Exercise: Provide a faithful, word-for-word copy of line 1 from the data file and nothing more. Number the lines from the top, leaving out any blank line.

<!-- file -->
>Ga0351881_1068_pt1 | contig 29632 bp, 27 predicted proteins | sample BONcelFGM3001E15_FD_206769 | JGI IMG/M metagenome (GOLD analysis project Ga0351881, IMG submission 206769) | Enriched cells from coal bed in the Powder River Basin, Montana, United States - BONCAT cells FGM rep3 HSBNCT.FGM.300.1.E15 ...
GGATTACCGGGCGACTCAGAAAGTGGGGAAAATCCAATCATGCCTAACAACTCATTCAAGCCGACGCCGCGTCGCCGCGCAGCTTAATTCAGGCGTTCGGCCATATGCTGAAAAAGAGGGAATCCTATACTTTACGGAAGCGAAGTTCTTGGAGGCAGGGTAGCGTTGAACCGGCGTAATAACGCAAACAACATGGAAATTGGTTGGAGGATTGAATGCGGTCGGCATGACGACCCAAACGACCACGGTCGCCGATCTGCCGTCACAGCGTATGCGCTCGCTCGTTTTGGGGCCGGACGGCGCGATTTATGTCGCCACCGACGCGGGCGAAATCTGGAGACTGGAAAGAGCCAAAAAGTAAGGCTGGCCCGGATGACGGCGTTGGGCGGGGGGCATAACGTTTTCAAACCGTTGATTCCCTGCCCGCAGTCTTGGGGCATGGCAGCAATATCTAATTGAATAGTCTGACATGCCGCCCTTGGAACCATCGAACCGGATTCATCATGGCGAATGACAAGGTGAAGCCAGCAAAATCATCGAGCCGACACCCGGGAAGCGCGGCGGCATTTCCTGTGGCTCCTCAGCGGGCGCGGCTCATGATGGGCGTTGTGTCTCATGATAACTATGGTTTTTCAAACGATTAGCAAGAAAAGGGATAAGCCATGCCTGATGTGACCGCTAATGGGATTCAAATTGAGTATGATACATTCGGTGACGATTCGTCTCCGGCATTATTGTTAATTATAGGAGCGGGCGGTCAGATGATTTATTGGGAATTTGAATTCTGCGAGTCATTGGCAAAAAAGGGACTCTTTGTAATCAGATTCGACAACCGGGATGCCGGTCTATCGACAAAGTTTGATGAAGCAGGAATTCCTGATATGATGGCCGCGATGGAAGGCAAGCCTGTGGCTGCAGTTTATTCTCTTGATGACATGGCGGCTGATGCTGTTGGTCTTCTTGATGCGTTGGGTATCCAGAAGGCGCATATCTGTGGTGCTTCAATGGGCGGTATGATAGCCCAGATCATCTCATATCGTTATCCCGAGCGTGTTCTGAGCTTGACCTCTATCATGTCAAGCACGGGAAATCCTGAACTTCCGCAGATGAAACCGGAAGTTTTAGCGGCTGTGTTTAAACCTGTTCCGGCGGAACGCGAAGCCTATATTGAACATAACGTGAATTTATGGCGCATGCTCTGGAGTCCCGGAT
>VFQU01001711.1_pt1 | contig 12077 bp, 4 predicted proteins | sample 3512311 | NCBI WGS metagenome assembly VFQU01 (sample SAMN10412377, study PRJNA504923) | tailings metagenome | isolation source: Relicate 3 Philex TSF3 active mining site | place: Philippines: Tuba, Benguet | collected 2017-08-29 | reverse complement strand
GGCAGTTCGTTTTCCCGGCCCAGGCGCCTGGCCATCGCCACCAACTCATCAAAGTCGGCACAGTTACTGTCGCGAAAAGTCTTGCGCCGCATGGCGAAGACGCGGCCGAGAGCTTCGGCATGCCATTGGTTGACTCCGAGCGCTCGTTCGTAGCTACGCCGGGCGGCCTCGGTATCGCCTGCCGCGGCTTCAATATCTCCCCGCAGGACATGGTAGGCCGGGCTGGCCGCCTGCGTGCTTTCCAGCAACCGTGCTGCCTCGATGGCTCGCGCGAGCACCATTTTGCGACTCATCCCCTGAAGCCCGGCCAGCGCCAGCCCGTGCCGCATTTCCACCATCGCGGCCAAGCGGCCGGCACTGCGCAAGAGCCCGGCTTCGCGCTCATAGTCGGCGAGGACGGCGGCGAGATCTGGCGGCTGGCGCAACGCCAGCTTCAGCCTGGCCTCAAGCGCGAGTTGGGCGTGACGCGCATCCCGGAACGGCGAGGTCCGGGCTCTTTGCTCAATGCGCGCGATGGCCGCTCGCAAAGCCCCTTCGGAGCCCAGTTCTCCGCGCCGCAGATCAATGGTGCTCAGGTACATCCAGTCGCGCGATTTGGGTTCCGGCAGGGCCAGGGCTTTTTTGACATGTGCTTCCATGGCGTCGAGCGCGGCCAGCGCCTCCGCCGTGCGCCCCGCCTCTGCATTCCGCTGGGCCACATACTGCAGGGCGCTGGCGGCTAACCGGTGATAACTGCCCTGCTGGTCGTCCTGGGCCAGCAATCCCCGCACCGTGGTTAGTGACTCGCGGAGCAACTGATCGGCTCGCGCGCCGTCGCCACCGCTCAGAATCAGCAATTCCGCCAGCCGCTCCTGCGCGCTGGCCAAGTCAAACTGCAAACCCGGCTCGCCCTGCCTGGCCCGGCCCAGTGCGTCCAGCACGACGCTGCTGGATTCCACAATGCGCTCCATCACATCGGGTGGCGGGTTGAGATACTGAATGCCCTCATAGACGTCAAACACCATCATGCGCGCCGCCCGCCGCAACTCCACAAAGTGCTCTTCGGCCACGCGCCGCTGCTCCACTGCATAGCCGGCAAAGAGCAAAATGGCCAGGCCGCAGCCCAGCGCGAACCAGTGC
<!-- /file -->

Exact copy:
>Ga0351881_1068_pt1 | contig 29632 bp, 27 predicted proteins | sample BONcelFGM3001E15_FD_206769 | JGI IMG/M metagenome (GOLD analysis project Ga0351881, IMG submission 206769) | Enriched cells from coal bed in the Powder River Basin, Montana, United States - BONCAT cells FGM rep3 HSBNCT.FGM.300.1.E15 ...